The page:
A decade of blogging exile
I have missed blogging!
I wonder to myself why I stopped and why I haven’t started again for all of these years. I’m often in the mood to get in the kitchen and dabble with a new recipe. When I do, I daydream about getting back into blogging.
It’s always the same excuses.
The time – planning, shopping, writing, photo editing. Who has time for all of that?
Self-doubt – blogging was fun at the time, but was never going to be successful.
How many ideas or projects in your life never came to fruition because of self-sabotaging doubts?
Honestly, life happens, and our decisions are based on monetary or time investment required to continue certain projects or hobbies.
But, I also believe that we make time for the things that are important in our lives. A labor of love is no chore, but rather the reason we spring out of bed every morning. Finding these things is the key to having happiness in life. It drives us and gives us purpose.
What brings you happiness?
I never fell out of love with cooking and food. I’ll watch a favorite chef or cooking show and feel compelled to “get back in there!” I still cook at home and try new recipes and foods. When I do, I imagine how I would craft a blog post about what I’m preparing.
In fact, most of the last decade I have worked professionally in the food industry because I enjoy working with food and find the business aspect of it interesting as well.
Priorities and Focus!
My wife and I are the kind of people that have too many interests and hobbies. We have decided to make the year of 2020 a year of consolidation. We are de-cluttering our house, and we are de-cluttering our lives!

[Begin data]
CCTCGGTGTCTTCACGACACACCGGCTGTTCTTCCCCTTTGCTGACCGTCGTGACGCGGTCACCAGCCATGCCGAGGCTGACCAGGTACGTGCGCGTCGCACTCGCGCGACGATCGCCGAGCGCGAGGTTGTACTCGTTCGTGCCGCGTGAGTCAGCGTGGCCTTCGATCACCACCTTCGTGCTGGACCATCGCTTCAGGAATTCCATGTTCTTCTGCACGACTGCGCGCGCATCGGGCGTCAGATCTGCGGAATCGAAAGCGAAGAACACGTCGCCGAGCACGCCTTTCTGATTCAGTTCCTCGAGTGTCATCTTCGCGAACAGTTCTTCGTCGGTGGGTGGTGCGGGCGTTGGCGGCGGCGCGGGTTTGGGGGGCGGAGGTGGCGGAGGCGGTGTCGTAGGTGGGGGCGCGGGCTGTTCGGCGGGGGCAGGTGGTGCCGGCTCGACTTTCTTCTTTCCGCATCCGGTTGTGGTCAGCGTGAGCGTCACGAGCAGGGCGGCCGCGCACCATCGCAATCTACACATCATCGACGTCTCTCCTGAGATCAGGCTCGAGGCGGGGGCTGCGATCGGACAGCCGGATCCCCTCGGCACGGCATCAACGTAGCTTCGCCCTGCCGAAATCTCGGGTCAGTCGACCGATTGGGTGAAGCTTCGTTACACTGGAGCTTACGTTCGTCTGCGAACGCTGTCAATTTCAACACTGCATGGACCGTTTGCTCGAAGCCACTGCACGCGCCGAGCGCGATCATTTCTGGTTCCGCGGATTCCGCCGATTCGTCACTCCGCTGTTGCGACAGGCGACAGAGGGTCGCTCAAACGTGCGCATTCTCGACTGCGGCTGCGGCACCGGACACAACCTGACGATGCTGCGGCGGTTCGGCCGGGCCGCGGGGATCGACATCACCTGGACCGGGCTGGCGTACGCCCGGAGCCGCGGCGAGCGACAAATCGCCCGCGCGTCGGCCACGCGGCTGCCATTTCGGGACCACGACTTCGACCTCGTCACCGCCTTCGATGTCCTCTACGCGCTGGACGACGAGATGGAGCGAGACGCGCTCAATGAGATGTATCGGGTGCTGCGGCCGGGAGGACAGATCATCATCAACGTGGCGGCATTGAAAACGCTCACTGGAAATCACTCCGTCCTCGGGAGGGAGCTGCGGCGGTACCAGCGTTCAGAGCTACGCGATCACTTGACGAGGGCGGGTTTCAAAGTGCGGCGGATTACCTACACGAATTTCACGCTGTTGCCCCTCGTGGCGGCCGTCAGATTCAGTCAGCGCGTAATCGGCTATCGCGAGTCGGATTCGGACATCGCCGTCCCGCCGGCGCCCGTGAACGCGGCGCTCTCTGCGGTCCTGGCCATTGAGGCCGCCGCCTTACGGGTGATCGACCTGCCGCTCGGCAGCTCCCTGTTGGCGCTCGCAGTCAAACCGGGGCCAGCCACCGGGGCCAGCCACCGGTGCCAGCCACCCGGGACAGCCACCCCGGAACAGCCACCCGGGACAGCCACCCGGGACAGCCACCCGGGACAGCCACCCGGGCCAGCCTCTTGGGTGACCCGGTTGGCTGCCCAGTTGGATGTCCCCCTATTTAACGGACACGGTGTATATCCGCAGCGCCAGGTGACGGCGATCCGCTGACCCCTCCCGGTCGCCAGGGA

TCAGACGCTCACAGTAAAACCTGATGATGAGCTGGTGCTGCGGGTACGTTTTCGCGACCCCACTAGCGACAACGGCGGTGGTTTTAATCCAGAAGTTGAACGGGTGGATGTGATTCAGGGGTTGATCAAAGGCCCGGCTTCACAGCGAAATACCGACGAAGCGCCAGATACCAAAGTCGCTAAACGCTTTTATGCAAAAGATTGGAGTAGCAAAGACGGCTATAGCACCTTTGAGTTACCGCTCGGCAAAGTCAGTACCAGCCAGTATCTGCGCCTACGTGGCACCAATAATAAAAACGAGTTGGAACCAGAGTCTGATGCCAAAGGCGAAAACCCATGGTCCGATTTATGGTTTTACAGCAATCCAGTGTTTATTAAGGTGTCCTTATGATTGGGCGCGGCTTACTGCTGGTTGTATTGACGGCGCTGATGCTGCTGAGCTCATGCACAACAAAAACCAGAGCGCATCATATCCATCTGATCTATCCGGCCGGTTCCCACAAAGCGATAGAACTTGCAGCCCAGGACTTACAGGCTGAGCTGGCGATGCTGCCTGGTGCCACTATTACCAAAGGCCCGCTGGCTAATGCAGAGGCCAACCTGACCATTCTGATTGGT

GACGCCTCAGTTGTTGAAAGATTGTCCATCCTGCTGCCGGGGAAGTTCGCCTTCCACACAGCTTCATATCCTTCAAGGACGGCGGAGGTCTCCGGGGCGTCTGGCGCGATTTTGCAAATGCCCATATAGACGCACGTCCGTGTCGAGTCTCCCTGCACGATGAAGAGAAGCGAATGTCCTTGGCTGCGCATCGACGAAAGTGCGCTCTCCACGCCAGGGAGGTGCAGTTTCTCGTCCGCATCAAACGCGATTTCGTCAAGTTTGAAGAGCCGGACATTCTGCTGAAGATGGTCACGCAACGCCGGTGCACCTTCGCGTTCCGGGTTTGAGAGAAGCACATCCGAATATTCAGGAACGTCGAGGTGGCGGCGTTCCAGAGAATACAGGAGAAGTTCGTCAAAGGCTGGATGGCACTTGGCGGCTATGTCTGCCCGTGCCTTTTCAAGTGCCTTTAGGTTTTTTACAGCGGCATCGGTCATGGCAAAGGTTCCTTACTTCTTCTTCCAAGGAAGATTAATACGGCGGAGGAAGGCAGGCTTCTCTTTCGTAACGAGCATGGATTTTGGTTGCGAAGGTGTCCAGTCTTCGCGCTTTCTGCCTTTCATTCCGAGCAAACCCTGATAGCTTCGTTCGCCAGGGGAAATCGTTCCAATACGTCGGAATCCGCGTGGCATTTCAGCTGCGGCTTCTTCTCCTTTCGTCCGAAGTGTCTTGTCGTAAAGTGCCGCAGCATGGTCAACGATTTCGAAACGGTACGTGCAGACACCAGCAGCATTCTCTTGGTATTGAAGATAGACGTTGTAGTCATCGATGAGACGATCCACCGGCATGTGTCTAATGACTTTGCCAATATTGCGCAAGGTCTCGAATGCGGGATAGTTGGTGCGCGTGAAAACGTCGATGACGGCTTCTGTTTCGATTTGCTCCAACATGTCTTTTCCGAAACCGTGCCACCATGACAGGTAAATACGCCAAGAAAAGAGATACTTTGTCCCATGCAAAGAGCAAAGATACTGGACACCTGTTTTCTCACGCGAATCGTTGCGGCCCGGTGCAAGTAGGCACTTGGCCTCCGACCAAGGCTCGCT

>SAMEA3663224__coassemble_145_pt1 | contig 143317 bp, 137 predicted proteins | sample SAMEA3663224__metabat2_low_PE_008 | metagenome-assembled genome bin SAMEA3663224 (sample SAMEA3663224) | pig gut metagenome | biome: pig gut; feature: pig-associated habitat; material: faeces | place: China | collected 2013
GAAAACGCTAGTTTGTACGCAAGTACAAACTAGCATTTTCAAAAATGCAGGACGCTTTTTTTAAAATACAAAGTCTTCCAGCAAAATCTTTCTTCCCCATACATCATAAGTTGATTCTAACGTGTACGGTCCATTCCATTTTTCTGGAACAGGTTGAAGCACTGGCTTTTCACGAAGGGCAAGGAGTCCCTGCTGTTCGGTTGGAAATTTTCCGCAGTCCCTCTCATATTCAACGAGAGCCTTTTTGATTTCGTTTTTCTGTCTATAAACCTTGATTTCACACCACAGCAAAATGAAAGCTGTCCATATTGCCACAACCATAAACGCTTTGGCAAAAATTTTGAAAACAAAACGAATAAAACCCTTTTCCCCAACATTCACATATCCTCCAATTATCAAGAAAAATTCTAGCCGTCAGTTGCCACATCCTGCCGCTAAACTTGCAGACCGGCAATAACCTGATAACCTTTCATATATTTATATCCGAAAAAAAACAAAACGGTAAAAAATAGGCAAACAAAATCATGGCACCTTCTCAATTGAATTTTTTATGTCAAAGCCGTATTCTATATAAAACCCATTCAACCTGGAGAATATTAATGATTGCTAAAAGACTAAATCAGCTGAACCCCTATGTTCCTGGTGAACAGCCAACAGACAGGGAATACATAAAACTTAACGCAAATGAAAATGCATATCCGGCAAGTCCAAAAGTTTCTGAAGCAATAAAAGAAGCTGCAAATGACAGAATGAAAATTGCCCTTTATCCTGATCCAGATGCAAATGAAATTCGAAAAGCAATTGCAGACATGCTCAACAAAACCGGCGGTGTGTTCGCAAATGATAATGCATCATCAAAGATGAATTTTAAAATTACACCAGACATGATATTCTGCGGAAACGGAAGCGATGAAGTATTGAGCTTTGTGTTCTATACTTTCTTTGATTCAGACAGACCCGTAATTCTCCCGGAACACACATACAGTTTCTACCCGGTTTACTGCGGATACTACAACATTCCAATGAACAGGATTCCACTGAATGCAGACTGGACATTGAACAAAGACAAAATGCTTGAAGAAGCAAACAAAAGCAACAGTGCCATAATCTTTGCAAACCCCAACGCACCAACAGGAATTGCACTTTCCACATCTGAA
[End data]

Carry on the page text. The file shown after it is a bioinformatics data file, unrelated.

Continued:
The Rule of Attention
This seems like an obvious concept, but I’ve realized that the areas in your life grow where you give the most attention. Likewise, other areas wither where there is neglect.
We’re going through the house throwing away (or donating) things that we cling to but really do not use anymore. But, the process of de-cluttering our house begins with de-cluttering our lives. We have to make decisions about what activities, hobbies, or projects are important to us and narrowing our scope.
Pursue Happiness with Diligence
Personally, giving up blogging has been one of my biggest regrets over the past ten years. I daydream about the connections I could have made (and kept) and the success I could be enjoying today. I have decided to surrender certain projects, things that I once thought were important in my life, in order to make time for what I have decided truly is important, cooking and writing.
On with the food!
After all, you’re not here for a philosophical lecture on time management!